Healthy Coping Methods
Being hostile in a stressful situation, drowning stress with alcohol, accepting muscle tension and headaches are not healthy ways of dealing with stress.
So what can we do? How can we cope with stress in healthy and productive ways?
One thing we can do is identify the things that stress us, and when possible avoid them. For example, if waiting in line at the grocery store causes you stress, you could try shopping early in the morning, or late at night, when there are fewer customers.
Another way to avoid stress is to use positive self-talk when you encounter a potentially stressful situation.
“If I feel a situation is bothering me greatly, then what I’ll do is go through all the positive things that I have.”
Remember, events or situations themselves are not stressful -- it’s how we see them.
“Really, we just need to have a little bit more time…”
You’re sure to begin feeling stressed if you view the situation as negative and threatening. Instead, try looking at it in a more positive way.
“I’m retired now, and I still have problems. I have to say to myself, ‘Hey you’re retired. Take it easy. You don’t have to be go, go, go!’”
For those stresses in life that can’t be easily avoided, there are a number of stress relief methods you can practice.
Relaxation techniques can be done just about anywhere, anytime you feel stressed. Take long deep breaths and exhale slowly. Moving and stretching your head and neck, or shoulders, is a good way to relieve muscle tension.
Meditation is another good relaxation technique. One of the most common types of meditation involves sitting comfortably in a quiet place and concentrating on a word or phrase, or on the rhythm of your breathing. As your concentration deepens, all other thoughts and concerns leave you, and you begin to experience deep physical and mental relaxation. For some people, prayer has the same effect.
“When I’m stressed out, I pray, and he usually helps me.”
Another technique is visualization, in which you picture yourself in a pleasant, restful environment. You might see yourself in a quiet garden feeling the warm sun on you, as the flowers wave in the air. Or, you might picture yourself walking along an empty beach, feeling wet sand on your bare feet and hearing the waves roll in.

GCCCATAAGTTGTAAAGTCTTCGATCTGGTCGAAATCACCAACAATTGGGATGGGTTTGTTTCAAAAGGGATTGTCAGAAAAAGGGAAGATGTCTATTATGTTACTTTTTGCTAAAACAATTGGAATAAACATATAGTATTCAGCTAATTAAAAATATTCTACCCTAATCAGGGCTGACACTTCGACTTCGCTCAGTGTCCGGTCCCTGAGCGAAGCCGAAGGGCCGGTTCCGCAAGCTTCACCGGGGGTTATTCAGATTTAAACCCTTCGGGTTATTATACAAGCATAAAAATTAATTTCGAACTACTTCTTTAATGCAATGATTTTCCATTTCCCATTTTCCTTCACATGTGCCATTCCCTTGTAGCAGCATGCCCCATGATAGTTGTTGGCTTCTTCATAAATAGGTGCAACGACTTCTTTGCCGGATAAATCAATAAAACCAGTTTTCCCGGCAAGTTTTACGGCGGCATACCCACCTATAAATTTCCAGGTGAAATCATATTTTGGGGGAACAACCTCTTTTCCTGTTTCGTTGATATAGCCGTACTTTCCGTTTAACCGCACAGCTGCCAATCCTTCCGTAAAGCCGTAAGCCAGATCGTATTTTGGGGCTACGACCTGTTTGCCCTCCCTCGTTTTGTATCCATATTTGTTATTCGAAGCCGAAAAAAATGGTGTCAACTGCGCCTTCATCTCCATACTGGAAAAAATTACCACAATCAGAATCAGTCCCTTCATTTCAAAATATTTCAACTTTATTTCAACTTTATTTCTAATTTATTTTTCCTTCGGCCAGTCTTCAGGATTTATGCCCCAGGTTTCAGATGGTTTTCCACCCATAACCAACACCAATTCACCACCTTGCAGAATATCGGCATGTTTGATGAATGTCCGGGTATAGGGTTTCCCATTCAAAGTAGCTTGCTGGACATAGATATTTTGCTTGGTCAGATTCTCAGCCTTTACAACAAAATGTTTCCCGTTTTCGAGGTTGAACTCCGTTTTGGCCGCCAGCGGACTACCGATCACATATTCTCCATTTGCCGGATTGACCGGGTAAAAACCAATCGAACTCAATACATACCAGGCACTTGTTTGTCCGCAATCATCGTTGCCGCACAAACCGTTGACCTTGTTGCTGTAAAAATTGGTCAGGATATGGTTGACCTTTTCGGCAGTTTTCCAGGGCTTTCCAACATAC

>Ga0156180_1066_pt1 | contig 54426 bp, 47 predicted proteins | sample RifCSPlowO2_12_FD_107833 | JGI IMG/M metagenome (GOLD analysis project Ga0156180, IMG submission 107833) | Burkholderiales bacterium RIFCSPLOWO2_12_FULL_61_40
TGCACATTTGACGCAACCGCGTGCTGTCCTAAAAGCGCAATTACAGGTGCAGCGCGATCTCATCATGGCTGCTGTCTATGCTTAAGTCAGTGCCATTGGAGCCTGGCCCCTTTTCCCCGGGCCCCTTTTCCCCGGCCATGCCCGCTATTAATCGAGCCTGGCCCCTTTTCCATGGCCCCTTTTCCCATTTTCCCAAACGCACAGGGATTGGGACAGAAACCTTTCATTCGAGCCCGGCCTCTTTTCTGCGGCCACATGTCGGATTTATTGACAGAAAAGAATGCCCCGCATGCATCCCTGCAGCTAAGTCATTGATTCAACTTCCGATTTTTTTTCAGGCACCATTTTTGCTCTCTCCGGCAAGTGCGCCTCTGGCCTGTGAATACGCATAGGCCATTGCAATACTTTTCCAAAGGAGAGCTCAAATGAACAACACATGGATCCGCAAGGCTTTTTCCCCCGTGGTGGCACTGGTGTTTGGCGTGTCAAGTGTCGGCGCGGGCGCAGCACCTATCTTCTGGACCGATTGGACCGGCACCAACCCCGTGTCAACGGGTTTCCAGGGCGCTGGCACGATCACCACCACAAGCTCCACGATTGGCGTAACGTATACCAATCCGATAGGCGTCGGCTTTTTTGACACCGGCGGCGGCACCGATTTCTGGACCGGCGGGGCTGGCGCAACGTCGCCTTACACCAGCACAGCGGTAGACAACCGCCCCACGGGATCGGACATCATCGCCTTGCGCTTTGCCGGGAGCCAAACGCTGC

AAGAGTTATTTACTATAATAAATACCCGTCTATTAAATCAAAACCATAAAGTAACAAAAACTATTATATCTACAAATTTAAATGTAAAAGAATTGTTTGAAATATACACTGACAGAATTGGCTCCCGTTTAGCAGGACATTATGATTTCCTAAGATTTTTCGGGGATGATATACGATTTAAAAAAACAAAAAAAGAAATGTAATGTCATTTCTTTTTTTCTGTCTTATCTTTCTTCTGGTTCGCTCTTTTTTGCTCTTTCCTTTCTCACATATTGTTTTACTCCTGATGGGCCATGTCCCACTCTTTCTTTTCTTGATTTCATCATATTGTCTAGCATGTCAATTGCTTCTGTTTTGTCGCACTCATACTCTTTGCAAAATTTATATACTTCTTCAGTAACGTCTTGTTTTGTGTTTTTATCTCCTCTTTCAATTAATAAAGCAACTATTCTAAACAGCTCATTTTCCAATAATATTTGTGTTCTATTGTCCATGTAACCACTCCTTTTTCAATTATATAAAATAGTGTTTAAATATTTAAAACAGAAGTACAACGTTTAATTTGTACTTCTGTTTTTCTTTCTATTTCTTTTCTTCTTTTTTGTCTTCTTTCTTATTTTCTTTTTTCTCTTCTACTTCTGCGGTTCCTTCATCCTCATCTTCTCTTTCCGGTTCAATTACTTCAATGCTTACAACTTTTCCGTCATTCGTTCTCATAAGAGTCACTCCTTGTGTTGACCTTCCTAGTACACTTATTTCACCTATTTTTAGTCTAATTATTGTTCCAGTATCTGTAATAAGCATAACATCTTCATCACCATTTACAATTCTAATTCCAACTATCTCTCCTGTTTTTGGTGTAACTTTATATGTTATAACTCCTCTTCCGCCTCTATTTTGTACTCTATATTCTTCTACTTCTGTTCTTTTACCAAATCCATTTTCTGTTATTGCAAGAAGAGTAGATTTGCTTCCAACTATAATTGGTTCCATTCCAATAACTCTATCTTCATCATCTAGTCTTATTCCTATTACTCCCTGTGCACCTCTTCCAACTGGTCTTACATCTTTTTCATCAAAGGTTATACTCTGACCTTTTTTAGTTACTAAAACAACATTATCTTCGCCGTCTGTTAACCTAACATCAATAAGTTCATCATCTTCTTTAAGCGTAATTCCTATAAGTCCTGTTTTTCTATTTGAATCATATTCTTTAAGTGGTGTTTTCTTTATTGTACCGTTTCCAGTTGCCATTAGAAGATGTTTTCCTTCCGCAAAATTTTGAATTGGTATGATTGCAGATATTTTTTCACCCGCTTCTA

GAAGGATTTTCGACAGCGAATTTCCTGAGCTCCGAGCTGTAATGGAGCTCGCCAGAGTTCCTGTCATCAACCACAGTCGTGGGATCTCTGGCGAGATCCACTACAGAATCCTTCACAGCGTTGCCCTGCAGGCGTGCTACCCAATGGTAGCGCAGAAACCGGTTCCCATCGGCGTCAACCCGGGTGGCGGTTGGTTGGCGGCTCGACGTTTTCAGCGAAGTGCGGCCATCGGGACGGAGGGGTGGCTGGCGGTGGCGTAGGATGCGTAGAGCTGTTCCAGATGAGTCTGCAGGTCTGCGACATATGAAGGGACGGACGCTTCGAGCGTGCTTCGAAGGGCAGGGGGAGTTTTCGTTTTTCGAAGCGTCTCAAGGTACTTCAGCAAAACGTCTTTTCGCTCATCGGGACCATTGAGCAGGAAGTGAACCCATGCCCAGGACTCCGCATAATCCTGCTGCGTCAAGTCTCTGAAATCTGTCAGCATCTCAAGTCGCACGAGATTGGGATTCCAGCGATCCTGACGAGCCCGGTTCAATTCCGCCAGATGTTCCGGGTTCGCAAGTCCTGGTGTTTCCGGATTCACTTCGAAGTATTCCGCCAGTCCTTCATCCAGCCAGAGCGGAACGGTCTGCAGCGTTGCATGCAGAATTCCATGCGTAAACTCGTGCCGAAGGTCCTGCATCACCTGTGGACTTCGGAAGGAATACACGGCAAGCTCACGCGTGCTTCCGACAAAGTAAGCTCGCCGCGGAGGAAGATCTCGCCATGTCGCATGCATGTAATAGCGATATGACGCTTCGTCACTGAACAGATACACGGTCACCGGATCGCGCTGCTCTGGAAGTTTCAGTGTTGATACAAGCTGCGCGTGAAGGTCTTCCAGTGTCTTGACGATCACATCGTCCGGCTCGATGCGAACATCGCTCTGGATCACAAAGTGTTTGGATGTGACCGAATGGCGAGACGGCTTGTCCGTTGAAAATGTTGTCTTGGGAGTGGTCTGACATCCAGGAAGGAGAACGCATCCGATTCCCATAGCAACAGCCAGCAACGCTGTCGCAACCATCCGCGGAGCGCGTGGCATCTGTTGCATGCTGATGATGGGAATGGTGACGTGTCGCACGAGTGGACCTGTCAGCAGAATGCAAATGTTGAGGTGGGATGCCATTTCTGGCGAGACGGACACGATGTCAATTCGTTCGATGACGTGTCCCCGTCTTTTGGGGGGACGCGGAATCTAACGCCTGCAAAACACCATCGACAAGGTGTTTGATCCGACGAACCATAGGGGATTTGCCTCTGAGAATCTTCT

Some people find biofeedback helpful in managing stress. Biofeedback teaches you how to judge your stress level and ways to relieve it.
“What you are going to do is you’re going to be looking at your monitor over there, and you’re going to be trying to have your green bar above the line, and keep the blue and yellow bar below the line.”
During biofeedback sessions, you will see how tight your muscles are, or how rapid your heart rate is, and learn what you can do to reduce these levels.
“Great job. How would you rate your overall level of alert, focused, and relaxed attention?”
“I feel very relaxed, but at the same time alert and aware.”
Using biofeedback skills, along with visualization and relaxation techniques, can help you learn to reduce stress in everyday life.
“I go through a biofeedback exercise that I learned at the clinic. And basically what I do is close my eyes after I’ve gone into a good place. And I just go through the process of relaxing all the little muscle groups in the body. It takes me probably about three-to-five minutes to do that, but I feel the difference.”
So, begin your goal of healthy stress management by identifying the things that stress you. Then talk to a healthcare professional about the productive methods available to help you cope with stress.
Animation Copyright © 2008 Milner-Fenwick
Please be aware that this information is provided to supplement the care provided by your physician. It is neither intended nor implied to be a substitute for professional medical advice. CALL YOUR HEALTHCARE PROVIDER IMMEDIATELY IF YOU THINK YOU MAY HAVE A MEDICAL EMERGENCY. Always seek the advice of your physician or other qualified health provider prior to starting any new treatment or with any questions you may have regarding a medical condition.
Copyright © 2007 EBSCO Publishing All rights reserved.